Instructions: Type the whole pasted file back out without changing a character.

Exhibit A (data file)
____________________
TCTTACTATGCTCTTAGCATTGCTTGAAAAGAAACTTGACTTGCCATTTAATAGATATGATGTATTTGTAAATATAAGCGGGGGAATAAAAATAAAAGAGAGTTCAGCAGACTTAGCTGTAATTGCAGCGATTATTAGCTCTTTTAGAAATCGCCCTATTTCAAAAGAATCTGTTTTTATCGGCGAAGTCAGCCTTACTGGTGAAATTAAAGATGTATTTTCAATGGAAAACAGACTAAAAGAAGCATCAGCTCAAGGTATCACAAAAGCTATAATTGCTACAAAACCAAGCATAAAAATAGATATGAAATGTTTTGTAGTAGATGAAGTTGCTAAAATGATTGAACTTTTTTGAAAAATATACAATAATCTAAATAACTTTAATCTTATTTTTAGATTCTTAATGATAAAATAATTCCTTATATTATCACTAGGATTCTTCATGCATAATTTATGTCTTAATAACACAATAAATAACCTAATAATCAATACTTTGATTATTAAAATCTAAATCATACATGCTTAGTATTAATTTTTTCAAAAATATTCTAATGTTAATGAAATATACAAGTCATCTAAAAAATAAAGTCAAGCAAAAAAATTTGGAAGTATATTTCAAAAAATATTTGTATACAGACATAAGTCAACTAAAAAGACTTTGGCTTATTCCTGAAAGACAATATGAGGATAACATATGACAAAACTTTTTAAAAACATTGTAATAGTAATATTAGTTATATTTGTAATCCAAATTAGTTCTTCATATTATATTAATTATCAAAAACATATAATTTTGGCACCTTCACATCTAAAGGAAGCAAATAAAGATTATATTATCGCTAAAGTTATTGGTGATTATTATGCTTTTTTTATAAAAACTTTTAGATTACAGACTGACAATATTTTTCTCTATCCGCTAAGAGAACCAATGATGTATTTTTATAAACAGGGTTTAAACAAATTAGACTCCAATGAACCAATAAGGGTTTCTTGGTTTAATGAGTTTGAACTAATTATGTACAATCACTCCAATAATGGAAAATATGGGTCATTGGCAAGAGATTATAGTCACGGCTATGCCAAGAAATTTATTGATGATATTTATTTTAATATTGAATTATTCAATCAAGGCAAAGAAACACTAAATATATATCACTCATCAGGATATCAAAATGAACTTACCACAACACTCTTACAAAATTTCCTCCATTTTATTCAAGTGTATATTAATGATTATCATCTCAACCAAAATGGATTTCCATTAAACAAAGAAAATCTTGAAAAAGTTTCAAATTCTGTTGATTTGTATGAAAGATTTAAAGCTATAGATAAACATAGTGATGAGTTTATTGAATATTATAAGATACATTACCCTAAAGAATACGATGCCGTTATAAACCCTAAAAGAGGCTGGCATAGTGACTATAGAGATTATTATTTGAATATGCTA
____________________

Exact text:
TCTTACTATGCTCTTAGCATTGCTTGAAAAGAAACTTGACTTGCCATTTAATAGATATGATGTATTTGTAAATATAAGCGGGGGAATAAAAATAAAAGAGAGTTCAGCAGACTTAGCTGTAATTGCAGCGATTATTAGCTCTTTTAGAAATCGCCCTATTTCAAAAGAATCTGTTTTTATCGGCGAAGTCAGCCTTACTGGTGAAATTAAAGATGTATTTTCAATGGAAAACAGACTAAAAGAAGCATCAGCTCAAGGTATCACAAAAGCTATAATTGCTACAAAACCAAGCATAAAAATAGATATGAAATGTTTTGTAGTAGATGAAGTTGCTAAAATGATTGAACTTTTTTGAAAAATATACAATAATCTAAATAACTTTAATCTTATTTTTAGATTCTTAATGATAAAATAATTCCTTATATTATCACTAGGATTCTTCATGCATAATTTATGTCTTAATAACACAATAAATAACCTAATAATCAATACTTTGATTATTAAAATCTAAATCATACATGCTTAGTATTAATTTTTTCAAAAATATTCTAATGTTAATGAAATATACAAGTCATCTAAAAAATAAAGTCAAGCAAAAAAATTTGGAAGTATATTTCAAAAAATATTTGTATACAGACATAAGTCAACTAAAAAGACTTTGGCTTATTCCTGAAAGACAATATGAGGATAACATATGACAAAACTTTTTAAAAACATTGTAATAGTAATATTAGTTATATTTGTAATCCAAATTAGTTCTTCATATTATATTAATTATCAAAAACATATAATTTTGGCACCTTCACATCTAAAGGAAGCAAATAAAGATTATATTATCGCTAAAGTTATTGGTGATTATTATGCTTTTTTTATAAAAACTTTTAGATTACAGACTGACAATATTTTTCTCTATCCGCTAAGAGAACCAATGATGTATTTTTATAAACAGGGTTTAAACAAATTAGACTCCAATGAACCAATAAGGGTTTCTTGGTTTAATGAGTTTGAACTAATTATGTACAATCACTCCAATAATGGAAAATATGGGTCATTGGCAAGAGATTATAGTCACGGCTATGCCAAGAAATTTATTGATGATATTTATTTTAATATTGAATTATTCAATCAAGGCAAAGAAACACTAAATATATATCACTCATCAGGATATCAAAATGAACTTACCACAACACTCTTACAAAATTTCCTCCATTTTATTCAAGTGTATATTAATGATTATCATCTCAACCAAAATGGATTTCCATTAAACAAAGAAAATCTTGAAAAAGTTTCAAATTCTGTTGATTTGTATGAAAGATTTAAAGCTATAGATAAACATAGTGATGAGTTTATTGAATATTATAAGATACATTACCCTAAAGAATACGATGCCGTTATAAACCCTAAAAGAGGCTGGCATAGTGACTATAGAGATTATTATTTGAATATGCTA